[RWL2;  Kevin’s use of the word “charged” refers to urine.

Kevin has had great success using women’s auxiliaries in local churches to spread the word about adding rock beds under 3-stone fires to significantly improve stove efficiency.   Costs for adding one new rock bed user is pennies. The same likely here - with char removal. The difference from many such stove education programs is that this one will involve biochar.  We know that much more care has to be taken when the char is scheduled for the field rather than cooking a meal.

Using tongs to remove embers, women can make 300-800g of char daily.  Because they've reported that firewood usage does not increase, SNV did a simplified WBT and, counterintuitively, SNV found only an insignificant increase in fuel usage.

[RWL3:  I’ve. reviewed this SNV work (in Viet Nam) and have asked for the raw data as well as the finished reports.  

But I can believe the results. - because the embers that are being collected (by SNV and by women being paid for the char) had already mostly given up its hydrogen.  The fallen ember necessarily came from near the bottom of the fuel bed - where it was not contributing much to water boiling.

Kevin’s note is just the beginning of the study of what could be revolutionary for converting any 3 stone fire into a char producer.  Kevin and I have been discussing other features of a small modification of 3 stones that will only cost a few dollars and significantly improve efficiency.    I am quite sure we can go from a Tier zero performance to Tier 2 or 3 - with a lot of char.

I have Kevin’s permission to offer one possible name for his stove - a B-CHER. (“Cher” being pronounced as the French word for “Dear” - meaning premium or precious,).    The BC comes from being biochar itself shortened to BC or here B-C.    HER is short for “Hot Ember Removal”.   Only two syllables in B-CHER - as in “T-LUD.    Other thoughts?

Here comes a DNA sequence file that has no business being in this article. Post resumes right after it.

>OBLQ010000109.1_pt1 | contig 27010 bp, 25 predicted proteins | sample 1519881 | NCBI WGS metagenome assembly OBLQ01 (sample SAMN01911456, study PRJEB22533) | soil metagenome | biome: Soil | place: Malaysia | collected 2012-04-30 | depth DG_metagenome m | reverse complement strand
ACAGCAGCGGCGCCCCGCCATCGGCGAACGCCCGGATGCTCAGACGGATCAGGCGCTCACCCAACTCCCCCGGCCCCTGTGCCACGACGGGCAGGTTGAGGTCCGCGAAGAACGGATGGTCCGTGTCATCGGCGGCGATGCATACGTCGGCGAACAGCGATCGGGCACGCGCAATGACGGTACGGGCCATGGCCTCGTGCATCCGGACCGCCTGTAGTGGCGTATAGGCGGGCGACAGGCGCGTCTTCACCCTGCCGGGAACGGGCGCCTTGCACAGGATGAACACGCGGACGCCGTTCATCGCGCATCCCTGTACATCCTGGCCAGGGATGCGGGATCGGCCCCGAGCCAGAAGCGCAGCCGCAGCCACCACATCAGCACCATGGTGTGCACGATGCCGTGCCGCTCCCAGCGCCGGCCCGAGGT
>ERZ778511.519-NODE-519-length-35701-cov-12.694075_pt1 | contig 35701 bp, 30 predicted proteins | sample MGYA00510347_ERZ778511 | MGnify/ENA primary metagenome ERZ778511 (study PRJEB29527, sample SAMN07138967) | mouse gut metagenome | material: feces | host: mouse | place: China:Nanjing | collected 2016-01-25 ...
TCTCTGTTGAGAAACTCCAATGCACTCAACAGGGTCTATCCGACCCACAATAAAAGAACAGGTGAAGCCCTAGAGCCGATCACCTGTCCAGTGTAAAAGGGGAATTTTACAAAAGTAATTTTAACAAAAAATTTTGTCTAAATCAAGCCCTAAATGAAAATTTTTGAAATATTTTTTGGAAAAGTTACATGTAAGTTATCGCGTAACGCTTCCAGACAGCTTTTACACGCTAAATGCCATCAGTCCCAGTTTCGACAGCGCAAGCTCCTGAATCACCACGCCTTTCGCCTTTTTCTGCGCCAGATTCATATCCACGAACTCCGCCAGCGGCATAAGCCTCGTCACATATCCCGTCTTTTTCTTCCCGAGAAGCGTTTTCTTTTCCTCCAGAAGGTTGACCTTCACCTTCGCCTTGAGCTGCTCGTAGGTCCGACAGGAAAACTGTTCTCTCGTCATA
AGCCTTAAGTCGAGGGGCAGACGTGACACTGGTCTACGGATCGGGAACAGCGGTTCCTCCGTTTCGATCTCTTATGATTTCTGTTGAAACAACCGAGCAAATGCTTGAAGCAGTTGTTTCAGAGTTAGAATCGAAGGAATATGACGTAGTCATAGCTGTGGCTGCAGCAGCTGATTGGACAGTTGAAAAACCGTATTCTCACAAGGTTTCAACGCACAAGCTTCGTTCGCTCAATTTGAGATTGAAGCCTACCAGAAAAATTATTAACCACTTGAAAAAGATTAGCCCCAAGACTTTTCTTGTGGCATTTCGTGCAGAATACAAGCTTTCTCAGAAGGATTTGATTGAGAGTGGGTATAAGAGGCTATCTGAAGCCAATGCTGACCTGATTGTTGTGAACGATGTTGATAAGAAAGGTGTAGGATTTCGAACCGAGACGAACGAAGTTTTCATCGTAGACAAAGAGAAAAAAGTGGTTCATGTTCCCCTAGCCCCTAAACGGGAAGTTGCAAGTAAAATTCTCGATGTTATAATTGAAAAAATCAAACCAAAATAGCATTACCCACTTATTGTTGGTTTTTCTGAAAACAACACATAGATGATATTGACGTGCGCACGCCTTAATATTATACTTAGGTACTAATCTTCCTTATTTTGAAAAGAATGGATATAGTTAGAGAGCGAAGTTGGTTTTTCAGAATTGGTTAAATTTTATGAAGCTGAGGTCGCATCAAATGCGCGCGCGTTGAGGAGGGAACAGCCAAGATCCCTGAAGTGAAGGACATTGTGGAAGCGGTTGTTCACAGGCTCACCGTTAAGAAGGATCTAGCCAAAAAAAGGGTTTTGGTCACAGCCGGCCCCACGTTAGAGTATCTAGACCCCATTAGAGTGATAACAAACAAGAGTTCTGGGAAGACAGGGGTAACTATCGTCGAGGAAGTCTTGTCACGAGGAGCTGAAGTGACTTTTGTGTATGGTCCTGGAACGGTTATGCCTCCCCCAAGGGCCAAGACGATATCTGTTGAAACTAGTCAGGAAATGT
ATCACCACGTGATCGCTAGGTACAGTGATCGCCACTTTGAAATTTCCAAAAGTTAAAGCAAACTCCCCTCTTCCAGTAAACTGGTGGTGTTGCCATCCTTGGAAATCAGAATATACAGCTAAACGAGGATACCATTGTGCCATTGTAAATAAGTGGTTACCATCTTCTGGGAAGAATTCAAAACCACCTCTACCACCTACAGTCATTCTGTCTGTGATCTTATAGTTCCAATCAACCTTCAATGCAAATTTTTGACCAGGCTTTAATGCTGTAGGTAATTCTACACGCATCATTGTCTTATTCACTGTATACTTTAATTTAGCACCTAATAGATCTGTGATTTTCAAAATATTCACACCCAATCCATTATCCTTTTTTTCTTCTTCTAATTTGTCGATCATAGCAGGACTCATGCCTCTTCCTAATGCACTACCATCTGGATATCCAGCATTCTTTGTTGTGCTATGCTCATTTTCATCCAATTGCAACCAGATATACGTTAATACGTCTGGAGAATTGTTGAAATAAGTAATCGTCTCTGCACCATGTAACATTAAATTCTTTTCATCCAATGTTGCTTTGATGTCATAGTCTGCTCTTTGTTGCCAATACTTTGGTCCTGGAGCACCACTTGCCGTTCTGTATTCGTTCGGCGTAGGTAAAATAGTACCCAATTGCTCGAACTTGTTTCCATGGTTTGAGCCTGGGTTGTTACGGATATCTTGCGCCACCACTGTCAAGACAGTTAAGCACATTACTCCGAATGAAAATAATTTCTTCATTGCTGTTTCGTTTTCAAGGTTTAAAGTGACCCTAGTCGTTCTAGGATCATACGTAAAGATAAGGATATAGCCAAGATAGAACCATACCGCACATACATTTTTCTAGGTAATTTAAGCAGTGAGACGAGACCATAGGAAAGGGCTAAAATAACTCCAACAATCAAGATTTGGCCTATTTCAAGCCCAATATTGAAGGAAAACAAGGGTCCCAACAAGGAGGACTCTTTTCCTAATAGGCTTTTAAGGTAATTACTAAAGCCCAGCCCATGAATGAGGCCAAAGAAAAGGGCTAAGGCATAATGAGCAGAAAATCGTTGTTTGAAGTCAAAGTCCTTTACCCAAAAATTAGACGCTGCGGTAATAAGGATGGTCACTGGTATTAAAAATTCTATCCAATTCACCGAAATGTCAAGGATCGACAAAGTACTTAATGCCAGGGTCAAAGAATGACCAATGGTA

Coming  are more details on how to make (locally) a Tier 2-3 stove for a few dollars.  I believe there are then billions who can find those few dollars if they are making char with little or no extra effort.  And they can first make char with no dollars invested.

This is why I am excited about Kevin’s newest work.

But will the char be effective?  Who has tried char made this way as biochar?

[RWL4:    I couldn’t recall any char or biochar papers along these  3-stone. lines.   But I told Kevin that I would look up some of the earliest biochar papers. (Before the name ‘biochar” was adopted).  They used char purchased along a rural road. Almost certainly this char was made in a mud covered mound - and therefor was  a low temperature char - much lower than char made in a. 3-stone fire.

A key way to think of Kevin’s approach is that all combustion (burning)) of wood starts with a pyrolysis phase.  The ‘HE” - hot ember will presumably have the low H2 we desire, simply because we know it went through a red phase - and. Kevin’s workers see no white ash.  Also I think virtually impossible for a “HE” hot ember to have broken off of the larger size pieces used in 3-stone fires, until it was indeed s usable char..

So I’m looking for Hugh M’s thoughts on HER and B-CHER.  

And others?


Kevin McLean, President